How Much Do Animals Sleep?

Most animals have a daily pattern of rest and activity. Some animals are more active during the day (diurnal) and some are more active during the night (nocturnal). How much time do animals spend sleeping? Well, it depends on the animal:

SpeciesAverage Total Sleep Time
(% of 24 hr)
Average Total Sleep Time
(Hours/day)
Brown Bat 82.9% 19.9 hr
Giant Armadillo 75.4% 18.1 hr
North American Opossum 75% 18 hr
Python 75% 18 hr
Owl Monkey 70.8% 17.0 hr
Human (infant) 66.7% 16 hr
Tiger 65.8% 15.8 hr
Tree shrew 65.8% 15.8 hr
Squirrel 62% 14.9 hr
Western Toad 60.8% 14.6 hr
Ferret 60.4% 14.5 hr
Three-toed Sloth 60% 14.4 hr
Golden Hamster 59.6% 14.3 hr
Platypus 58.3% 14.0 hr
Lion 56.3% 13.5 hr
Gerbil 54.4% 13.1 hr
Rat 52.4% 12.6 hr
Cat 50.6% 12.1 hr
Cheetah 50.6% 12.1 hr
Mouse 50.3% 12.1 hr
Rhesus Monkey 49.2% 11.8 hr
Rabbit 47.5% 11.4 hr
Jaguar 45% 10.8 hr
Duck 45% 10.8 hr
Dog 44.3% 10.6 hr
Bottle-nosed dolphin 43.3% 10.4 hr
Star-nosed Mole 42.9% 10.3 hr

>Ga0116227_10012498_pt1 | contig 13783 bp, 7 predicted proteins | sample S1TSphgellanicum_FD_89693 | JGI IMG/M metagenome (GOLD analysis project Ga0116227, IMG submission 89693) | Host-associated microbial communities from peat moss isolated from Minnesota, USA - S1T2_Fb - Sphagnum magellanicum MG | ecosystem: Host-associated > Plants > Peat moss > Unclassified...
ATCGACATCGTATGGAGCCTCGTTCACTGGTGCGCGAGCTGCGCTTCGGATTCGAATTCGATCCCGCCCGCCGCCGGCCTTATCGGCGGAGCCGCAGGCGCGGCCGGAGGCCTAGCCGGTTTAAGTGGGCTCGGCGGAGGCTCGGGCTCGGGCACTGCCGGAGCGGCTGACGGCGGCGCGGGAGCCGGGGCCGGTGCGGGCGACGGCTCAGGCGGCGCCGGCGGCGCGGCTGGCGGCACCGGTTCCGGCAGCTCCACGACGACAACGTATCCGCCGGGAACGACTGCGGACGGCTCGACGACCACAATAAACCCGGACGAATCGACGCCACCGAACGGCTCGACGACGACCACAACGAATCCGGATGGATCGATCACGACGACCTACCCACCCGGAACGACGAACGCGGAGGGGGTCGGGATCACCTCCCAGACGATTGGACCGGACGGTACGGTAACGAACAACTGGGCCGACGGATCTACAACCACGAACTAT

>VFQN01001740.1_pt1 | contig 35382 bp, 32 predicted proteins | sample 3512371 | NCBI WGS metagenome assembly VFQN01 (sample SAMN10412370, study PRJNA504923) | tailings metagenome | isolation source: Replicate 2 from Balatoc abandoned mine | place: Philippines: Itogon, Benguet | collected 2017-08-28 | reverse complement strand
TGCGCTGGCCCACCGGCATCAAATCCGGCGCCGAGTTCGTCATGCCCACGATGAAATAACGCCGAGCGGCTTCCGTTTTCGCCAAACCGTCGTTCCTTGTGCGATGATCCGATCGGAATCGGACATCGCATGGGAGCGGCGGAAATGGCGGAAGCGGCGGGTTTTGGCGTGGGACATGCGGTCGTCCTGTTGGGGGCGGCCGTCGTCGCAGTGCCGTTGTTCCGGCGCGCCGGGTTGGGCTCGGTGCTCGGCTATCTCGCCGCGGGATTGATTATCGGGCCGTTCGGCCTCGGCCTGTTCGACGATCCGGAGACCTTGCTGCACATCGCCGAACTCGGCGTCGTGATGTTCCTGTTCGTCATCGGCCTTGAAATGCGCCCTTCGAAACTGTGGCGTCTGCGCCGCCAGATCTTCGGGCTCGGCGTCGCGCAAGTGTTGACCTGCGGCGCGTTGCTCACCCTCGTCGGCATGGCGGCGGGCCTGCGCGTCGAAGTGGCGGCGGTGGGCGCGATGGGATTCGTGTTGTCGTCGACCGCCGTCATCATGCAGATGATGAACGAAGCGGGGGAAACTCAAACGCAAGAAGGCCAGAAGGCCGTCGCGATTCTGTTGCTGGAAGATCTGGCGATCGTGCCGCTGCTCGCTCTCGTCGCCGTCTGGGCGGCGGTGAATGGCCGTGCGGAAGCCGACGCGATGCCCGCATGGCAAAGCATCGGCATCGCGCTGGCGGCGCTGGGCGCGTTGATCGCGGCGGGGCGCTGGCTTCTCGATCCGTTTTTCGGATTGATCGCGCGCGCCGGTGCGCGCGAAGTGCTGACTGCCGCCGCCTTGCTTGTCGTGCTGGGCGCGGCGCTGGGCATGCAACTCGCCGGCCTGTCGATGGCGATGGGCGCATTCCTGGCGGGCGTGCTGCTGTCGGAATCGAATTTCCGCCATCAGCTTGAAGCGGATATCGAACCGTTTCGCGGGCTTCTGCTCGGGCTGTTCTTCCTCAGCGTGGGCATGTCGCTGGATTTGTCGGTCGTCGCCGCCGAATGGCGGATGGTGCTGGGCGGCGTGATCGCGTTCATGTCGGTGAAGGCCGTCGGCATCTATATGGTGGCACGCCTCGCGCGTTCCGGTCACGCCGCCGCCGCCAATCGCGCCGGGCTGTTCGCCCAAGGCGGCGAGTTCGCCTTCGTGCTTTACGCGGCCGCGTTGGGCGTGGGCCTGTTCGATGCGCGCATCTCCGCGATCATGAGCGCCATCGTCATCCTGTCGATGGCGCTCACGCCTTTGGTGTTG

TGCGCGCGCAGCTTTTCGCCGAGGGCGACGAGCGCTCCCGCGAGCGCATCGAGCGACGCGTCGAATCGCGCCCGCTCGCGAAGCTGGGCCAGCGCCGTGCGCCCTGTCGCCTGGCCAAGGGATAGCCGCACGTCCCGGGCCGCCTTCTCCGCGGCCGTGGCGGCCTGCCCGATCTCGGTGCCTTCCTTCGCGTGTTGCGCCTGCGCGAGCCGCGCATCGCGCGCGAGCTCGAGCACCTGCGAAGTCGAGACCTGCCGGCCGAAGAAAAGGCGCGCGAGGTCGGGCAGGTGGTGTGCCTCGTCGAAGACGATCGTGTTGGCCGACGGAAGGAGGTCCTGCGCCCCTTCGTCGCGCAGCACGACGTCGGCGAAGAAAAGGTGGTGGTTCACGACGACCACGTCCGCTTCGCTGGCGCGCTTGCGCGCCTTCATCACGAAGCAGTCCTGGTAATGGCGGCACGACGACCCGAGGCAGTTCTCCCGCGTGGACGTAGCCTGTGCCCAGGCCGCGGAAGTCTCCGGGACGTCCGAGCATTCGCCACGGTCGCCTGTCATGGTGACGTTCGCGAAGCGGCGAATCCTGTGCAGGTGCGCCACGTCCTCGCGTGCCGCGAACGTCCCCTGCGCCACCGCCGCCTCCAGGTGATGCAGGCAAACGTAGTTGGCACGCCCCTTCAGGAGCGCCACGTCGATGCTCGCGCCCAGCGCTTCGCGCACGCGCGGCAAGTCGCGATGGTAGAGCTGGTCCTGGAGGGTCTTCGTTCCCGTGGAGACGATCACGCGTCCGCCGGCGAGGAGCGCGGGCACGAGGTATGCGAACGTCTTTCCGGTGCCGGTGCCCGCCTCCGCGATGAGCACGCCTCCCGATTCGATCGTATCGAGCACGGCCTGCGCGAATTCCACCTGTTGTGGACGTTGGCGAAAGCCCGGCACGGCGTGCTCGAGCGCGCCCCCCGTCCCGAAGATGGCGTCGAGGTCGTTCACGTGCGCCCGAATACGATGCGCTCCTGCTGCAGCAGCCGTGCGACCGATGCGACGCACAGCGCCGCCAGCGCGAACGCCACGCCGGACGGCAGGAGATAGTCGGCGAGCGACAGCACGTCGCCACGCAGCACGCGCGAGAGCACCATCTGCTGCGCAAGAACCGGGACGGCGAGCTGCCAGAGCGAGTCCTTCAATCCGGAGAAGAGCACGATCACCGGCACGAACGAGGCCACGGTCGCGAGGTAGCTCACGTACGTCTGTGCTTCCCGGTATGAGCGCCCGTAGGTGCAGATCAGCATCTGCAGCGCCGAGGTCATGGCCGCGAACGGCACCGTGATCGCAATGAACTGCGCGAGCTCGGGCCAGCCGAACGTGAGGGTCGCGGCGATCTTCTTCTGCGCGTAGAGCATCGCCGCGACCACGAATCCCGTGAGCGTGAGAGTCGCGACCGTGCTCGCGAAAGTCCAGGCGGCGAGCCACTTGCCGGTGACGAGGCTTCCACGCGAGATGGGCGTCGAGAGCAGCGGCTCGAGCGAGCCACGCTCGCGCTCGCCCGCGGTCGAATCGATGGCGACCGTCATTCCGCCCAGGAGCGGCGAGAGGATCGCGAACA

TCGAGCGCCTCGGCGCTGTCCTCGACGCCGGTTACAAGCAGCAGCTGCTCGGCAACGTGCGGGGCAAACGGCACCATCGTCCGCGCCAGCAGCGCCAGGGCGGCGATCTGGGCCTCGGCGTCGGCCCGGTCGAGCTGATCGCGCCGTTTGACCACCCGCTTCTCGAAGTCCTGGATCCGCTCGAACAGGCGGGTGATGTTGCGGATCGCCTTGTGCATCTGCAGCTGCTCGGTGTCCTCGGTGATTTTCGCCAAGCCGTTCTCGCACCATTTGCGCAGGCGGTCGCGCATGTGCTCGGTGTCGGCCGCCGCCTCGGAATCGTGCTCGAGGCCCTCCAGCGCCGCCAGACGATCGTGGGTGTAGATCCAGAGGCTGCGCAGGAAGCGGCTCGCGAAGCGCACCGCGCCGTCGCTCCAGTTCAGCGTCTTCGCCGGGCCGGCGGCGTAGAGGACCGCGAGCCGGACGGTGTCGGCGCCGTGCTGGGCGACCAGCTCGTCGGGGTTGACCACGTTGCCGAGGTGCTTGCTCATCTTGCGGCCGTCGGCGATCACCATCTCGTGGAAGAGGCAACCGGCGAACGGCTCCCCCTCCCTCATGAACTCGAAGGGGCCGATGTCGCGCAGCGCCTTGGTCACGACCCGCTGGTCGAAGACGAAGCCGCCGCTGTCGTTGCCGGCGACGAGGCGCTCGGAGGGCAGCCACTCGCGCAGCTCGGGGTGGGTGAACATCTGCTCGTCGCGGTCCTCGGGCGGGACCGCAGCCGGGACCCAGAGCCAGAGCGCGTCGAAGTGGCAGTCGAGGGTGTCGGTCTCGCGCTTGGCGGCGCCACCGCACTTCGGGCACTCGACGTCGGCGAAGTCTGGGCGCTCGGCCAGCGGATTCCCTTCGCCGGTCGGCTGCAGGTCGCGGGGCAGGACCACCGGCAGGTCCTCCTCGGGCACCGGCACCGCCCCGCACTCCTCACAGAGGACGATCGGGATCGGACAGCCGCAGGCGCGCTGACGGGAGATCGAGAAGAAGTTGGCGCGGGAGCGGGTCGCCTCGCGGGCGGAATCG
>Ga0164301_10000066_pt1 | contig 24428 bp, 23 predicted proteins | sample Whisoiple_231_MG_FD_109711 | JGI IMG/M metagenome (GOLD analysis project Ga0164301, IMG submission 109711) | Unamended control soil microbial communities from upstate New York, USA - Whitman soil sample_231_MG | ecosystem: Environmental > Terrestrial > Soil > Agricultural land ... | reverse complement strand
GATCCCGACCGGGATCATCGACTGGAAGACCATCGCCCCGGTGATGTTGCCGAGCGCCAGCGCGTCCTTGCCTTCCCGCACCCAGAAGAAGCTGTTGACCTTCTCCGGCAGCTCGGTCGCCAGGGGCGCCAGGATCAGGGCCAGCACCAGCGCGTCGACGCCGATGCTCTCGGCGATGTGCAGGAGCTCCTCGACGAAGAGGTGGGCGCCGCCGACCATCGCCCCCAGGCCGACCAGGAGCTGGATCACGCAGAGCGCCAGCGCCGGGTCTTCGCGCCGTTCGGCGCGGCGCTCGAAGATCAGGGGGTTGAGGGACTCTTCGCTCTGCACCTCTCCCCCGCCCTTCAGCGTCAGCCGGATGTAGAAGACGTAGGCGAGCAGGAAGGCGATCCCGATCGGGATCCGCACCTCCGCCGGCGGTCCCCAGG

Baboon 42.9% 10.3 hr
European Hedgehog 42.2% 10.1 hr
Squirrel Monkey 41.3% 9.9 hr
Chimpanzee 40.4% 9.7 hr
Guinea Pig 39.2% 9.4 hr
Human (adult) 33.3% 8 hr
Pig 32.6% 7.8 hr
Guppy (fish) 29.1% 7 hr
Gray Seal 25.8% 6.2 hr
Human (elderly) 22.9% 5.5 hr
Goat 22.1% 5.3 hr
Cow 16.4% 3.9 hr
Asiatic Elephant 16.4% 3.9 hr
Sheep 16% 3.8 hr
African Elephant 13.8% 3.3 hr
Donkey 13.0% 3.1 hr
Horse 12.0% 2.9 hr
Giraffe 7.9% 1.9 hr

References: This table was adapted from four sources:

  1. Aserinsky, E., Eyelid condition at birth: relationship to adult mammalian sleep-waking patterns, In Rapid Eye Movement Sleep, edited by B.N. Mallick and S. Inoue, Narosa Publishing, New Delhi, 1999, p. 7.

  2. Campbell, S.S. and Tobler, I., Animal sleep: a review of sleep duration across phylogeny. Neuroscience and Biobehavioral Rev., 8:269-300, 1984.

  3. Kryger, M.H., Roth, T. and Dement, W.C., Principles and Practice of Sleep Medicine, W.B. Saunders Co., Philadelphia, 1989, pp. 39-41.

  4. Tobler, I., Napping and polyphasic sleep in mammals, In Sleep and Alertness: Chronobiological, Behavioral and Medical Aspects of Napping, edited by D.F. Dinges and R.J. Broughton, Raven Press, New York, 1989, pp. 9-31.

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Did you know?

The brain of a dolphin appears to sleep one hemisphere at a time.

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